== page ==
Okay, here I am back. This is the first time I am doing a second post in the same day. But I just cannot help it. For I have discovered an incredible piece on the net. The page talks about some exerpts from the book "The User Illusion" by Tor Norretranders (Translated by Jonathan Sydenham;Viking Penguin, 1998; ISBN 0-670-87579-1; 467 pages). And I think it is amazing. You ought to read that book. As the author of the page said, if it does not excite you, check your vital signs. In the exerpt, the author of the page talks about the term "user illusion" which is again very similar to the concept of the "Sphere of perception" that we had talked about earlier. Amazing really. Googling a lot now. Will add more to this post as and when.
Shorthand: conscious self = "I"; unconscious self = "me"
(Ref: The Inner Game of Tennis. "When you short-circuit the mind by giving it an ‘overload’ of things to deal with, it has so many things to attend to that it no longer has time to worry. The "I" checks out and lets the "me" check in.)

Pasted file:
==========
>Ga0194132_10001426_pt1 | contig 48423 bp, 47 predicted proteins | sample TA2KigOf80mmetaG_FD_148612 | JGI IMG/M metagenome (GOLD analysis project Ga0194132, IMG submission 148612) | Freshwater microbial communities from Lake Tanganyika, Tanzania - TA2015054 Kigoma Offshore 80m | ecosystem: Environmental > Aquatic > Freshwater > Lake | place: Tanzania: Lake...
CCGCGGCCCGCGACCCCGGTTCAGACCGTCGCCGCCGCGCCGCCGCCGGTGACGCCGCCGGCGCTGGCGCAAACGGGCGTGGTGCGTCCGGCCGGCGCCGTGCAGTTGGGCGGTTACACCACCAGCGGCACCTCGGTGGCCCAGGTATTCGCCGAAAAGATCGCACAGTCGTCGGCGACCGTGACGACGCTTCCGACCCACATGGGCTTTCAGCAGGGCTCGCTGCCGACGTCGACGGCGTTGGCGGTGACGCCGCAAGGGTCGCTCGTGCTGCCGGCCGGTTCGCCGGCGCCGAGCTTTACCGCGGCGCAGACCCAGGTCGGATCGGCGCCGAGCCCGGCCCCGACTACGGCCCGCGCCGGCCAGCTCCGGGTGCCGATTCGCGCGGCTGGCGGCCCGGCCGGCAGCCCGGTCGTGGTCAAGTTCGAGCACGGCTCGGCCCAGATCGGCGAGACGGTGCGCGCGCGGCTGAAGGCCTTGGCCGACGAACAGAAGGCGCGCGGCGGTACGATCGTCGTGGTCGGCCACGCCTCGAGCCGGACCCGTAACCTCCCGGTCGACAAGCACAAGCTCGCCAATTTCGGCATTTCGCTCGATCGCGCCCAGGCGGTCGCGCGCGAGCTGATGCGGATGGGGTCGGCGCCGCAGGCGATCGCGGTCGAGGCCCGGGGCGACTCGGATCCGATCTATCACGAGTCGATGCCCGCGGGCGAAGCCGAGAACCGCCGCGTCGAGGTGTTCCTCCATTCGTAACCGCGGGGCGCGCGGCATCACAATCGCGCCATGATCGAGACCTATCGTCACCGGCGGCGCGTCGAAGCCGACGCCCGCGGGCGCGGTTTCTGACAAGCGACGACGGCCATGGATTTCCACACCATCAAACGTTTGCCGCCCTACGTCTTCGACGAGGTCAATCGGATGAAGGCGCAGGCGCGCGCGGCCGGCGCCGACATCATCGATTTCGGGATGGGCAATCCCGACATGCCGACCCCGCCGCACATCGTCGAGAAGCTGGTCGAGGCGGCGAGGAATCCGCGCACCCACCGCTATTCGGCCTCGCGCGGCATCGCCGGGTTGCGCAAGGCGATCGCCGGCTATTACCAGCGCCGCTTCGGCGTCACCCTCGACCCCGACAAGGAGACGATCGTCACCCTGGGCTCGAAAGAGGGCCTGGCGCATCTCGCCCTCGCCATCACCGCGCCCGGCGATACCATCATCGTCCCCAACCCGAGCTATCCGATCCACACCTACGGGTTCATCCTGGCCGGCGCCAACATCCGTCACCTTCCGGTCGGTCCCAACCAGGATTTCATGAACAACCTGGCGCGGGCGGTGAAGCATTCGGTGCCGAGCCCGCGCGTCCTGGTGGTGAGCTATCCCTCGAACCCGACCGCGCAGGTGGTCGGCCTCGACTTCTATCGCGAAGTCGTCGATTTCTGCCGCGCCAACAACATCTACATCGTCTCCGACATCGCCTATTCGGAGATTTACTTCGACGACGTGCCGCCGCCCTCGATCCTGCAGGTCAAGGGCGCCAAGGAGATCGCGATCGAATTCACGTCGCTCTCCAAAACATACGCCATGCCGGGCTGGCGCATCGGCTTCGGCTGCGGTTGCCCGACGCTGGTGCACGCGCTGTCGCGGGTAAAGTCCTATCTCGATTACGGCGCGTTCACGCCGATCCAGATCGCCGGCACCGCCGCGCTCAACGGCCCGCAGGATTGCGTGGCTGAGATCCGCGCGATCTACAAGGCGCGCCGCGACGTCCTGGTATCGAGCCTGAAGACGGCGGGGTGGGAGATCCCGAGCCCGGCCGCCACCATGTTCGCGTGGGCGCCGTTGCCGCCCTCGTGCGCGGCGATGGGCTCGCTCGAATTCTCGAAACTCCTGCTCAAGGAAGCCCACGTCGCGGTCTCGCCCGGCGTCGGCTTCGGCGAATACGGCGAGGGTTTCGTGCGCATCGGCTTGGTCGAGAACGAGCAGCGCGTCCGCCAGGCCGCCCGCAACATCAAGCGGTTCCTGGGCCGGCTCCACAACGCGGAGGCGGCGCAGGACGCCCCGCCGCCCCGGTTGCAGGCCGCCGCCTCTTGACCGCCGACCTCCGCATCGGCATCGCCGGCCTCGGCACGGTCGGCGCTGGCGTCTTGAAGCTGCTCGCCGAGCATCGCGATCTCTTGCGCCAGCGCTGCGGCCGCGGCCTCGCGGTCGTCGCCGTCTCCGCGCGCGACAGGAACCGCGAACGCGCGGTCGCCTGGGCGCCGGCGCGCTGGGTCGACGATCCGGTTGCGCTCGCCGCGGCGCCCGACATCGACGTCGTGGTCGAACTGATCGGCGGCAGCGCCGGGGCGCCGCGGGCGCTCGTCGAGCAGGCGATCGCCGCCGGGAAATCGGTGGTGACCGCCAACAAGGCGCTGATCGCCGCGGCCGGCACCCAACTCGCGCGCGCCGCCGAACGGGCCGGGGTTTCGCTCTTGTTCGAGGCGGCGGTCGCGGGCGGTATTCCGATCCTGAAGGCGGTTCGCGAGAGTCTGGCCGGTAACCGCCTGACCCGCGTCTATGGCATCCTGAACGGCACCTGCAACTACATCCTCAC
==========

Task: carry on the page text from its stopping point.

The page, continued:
Spirituality merely involves taking your own life seriously by getting to know yourself and your potential. This is no trivial matter, for there are quite a few unpleasant surprises in most of us. The dominant psychological problem of modern culture is that its members do not want to accept that there is a Me beyond the I. The Me is everything the I cannot accept: It is unpredictable, disorderly, willful, quick, and powerful.
A phenomenon when first published in 1972, the Inner Game was a real revelation. Instead of serving up technique, it concentrated on the fact that, as Gallwey wrote, "Every game is composed of two parts, an outer game and an inner game." The former is played against opponents, and is filled with lots of contradictory advice; the latter is played not against, but within the mind of the player, and its principal obstacles are self-doubt and anxiety. Gallwey's revolutionary thinking, built on a foundation of Zen thinking and humanistic psychology, was really a primer on how to get out of your own way to let your best game emerge. It was sports psychology before the two words were pressed against each other and codified into an accepted discipline.